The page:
Bats imitate wasps when owls are nearby

MeN animals Kingdom, impersonator is a dozen dimes. Stick insects pretend to be twigs. Hawk moth caterpillars resemble venomous snakes. Edible heliconide butterflies disguise themselves as feather patterns of harmful things, copying harmful things to each other to make it easier for predators to learn what they don’t eat.

However, all of these examples are visual. Hearing imitation is rare.But as he explains Current biologyDanilo Russo, University of Naples Federico II, believes he has discovered the new case. He believes that some bats imitate angry bees, wasps, and wasps to drive away owls that might otherwise eat them.

Dr. Russo first noticed a tendency for Greater Mouse-eared Bats to crow a few years ago when he was collecting bats on mist nets to study ecology. The noise hit him in a manner similar to the sound of wasps inhabiting the region of Southern Italy where he worked. It wondered if the bat sounds were a form of mimicry that helped the practitioner drive away from becoming a predator.

To test this idea, he and Federico II’s colleague Leonardo Ansilott first recorded a humming sound of a bat that was made when it was handled. Then, after wearing proper protective clothing, they embarked on a more dangerous task than recording the buzzing that took place. collect, 4 types of Hymenoptera: European paper wasp; Bombus terrestris; European hornet; and domestic honey bee. Computer analysis reveals that Hymenoptera and Hymenoptera bats are certainly similar.

For the next part of their experiment, Dr. Russo and Dr. Ansilott recruited services for 16 captive owls (8 barns and 8 tans). Both of these species are known to hunt bats.

Researchers placed the owls one at a time in an enclosure with a branch to stop and two boxes with holes. The box resembled a hollow tree like an owl searching for food in the wild. They placed a speaker in one of the boxes, and after the bird settled, they broadcast an uninterrupted bat sound for 5 seconds and the same amount of insect sound three times in a row for each noise. As a control, they also broadcast some non-booon sounds made by bats.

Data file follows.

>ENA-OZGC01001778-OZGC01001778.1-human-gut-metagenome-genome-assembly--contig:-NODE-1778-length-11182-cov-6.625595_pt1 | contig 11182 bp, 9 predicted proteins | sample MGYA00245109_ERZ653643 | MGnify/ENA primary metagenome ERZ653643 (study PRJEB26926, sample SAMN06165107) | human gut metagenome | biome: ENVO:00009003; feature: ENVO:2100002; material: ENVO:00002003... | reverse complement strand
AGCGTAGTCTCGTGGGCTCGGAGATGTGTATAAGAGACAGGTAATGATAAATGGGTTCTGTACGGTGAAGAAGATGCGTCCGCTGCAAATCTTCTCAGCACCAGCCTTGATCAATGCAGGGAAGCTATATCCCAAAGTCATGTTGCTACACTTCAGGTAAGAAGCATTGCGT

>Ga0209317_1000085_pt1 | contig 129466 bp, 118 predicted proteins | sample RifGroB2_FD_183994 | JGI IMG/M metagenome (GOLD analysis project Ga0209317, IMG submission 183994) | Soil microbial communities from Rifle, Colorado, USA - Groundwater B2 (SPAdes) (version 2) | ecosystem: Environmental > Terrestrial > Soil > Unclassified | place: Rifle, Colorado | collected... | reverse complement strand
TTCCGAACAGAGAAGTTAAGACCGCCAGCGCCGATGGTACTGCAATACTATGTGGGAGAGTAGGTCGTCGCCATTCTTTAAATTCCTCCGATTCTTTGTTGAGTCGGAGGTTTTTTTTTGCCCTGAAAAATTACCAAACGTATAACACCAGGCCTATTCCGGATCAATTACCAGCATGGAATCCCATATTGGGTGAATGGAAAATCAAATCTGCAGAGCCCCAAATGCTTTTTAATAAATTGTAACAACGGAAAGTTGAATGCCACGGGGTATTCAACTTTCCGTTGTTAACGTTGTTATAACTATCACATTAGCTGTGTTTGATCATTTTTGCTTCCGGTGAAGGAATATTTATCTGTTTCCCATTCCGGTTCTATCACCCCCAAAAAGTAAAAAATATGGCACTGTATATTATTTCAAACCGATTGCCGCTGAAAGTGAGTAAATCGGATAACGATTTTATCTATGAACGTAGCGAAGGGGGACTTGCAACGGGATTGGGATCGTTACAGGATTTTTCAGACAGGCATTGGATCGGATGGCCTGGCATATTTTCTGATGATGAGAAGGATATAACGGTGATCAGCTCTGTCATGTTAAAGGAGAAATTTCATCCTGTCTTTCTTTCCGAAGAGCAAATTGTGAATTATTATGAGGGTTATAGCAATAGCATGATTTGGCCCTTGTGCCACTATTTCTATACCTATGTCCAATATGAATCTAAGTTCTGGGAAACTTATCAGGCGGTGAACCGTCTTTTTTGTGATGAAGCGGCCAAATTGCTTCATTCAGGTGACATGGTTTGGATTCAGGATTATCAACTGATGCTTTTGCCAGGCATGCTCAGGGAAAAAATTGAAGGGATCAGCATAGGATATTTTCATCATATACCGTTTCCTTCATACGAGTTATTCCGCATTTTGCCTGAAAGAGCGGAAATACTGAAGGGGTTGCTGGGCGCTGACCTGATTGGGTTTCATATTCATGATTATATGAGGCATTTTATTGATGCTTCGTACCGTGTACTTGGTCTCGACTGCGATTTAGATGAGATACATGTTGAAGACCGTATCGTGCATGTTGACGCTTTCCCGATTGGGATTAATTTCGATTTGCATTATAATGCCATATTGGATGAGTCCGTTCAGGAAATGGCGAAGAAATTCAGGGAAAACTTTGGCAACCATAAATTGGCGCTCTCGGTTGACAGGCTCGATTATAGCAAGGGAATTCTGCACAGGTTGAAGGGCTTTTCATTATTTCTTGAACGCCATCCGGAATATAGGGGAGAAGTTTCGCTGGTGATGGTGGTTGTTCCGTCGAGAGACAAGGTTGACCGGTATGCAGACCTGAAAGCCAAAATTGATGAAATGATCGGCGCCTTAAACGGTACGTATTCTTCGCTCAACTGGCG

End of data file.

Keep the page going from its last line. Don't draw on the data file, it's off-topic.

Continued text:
During the broadcast (occurring in random order) and for the next 5 minutes, they took a video of the owl. The video was then analyzed by an independent observer without the benefit of the soundtrack. The result was clear. When I heard both the bat bark and the wasp bark, the owl moved as far as possible from the speaker. In contrast, they were approaching when they heard the sound of bats without a humming sound.

Dr. Russo and Dr. Ancillotto believe that this is the first reported example of mammals using acoustic mimicry to ward off predators. But they strongly doubt that it is not unique. Anecdotes suggest that a few birds and small mammals such as dormouses (especially species that live in rock cavities like dormouses) make a humming noise when the hidden holes are disturbed. It is not officially documented as an acoustic imitation. However, given that poisonous insects also tend to inhabit such places, and that these insects can occur in other species (including humans), Dr. Russo may be doing this. I think. Therefore, he predicts that recording and analyzing these other topics will show that the acoustic imitation of vertebrate stinging insects is far more extensive than currently realized. .. ■■

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Bats imitate wasps when owls are nearby

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